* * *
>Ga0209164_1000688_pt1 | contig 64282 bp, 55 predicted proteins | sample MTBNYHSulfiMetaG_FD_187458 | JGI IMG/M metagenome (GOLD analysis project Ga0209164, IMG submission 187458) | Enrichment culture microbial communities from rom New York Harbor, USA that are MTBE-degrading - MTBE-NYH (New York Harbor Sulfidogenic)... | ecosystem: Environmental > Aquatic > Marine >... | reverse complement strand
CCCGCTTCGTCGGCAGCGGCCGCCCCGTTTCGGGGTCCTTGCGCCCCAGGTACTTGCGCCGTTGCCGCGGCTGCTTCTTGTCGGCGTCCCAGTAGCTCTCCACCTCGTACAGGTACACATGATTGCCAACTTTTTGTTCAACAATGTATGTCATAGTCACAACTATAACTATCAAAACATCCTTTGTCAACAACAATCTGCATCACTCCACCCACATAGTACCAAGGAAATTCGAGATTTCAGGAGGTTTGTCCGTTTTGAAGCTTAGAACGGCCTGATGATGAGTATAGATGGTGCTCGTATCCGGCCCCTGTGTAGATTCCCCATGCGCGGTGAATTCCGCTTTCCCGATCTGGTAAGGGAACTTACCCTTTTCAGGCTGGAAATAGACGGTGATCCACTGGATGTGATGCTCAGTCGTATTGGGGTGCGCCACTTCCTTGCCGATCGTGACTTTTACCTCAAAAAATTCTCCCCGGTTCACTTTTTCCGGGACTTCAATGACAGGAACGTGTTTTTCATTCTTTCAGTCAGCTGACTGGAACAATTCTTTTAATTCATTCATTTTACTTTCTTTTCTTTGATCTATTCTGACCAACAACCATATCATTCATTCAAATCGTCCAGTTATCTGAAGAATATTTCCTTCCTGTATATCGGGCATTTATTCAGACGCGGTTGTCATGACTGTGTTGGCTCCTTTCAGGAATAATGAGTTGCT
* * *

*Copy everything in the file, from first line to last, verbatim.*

>Ga0209164_1000688_pt1 | contig 64282 bp, 55 predicted proteins | sample MTBNYHSulfiMetaG_FD_187458 | JGI IMG/M metagenome (GOLD analysis project Ga0209164, IMG submission 187458) | Enrichment culture microbial communities from rom New York Harbor, USA that are MTBE-degrading - MTBE-NYH (New York Harbor Sulfidogenic)... | ecosystem: Environmental > Aquatic > Marine >... | reverse complement strand
CCCGCTTCGTCGGCAGCGGCCGCCCCGTTTCGGGGTCCTTGCGCCCCAGGTACTTGCGCCGTTGCCGCGGCTGCTTCTTGTCGGCGTCCCAGTAGCTCTCCACCTCGTACAGGTACACATGATTGCCAACTTTTTGTTCAACAATGTATGTCATAGTCACAACTATAACTATCAAAACATCCTTTGTCAACAACAATCTGCATCACTCCACCCACATAGTACCAAGGAAATTCGAGATTTCAGGAGGTTTGTCCGTTTTGAAGCTTAGAACGGCCTGATGATGAGTATAGATGGTGCTCGTATCCGGCCCCTGTGTAGATTCCCCATGCGCGGTGAATTCCGCTTTCCCGATCTGGTAAGGGAACTTACCCTTTTCAGGCTGGAAATAGACGGTGATCCACTGGATGTGATGCTCAGTCGTATTGGGGTGCGCCACTTCCTTGCCGATCGTGACTTTTACCTCAAAAAATTCTCCCCGGTTCACTTTTTCCGGGACTTCAATGACAGGAACGTGTTTTTCATTCTTTCAGTCAGCTGACTGGAACAATTCTTTTAATTCATTCATTTTACTTTCTTTTCTTTGATCTATTCTGACCAACAACCATATCATTCATTCAAATCGTCCAGTTATCTGAAGAATATTTCCTTCCTGTATATCGGGCATTTATTCAGACGCGGTTGTCATGACTGTGTTGGCTCCTTTCAGGAATAATGAGTTGCT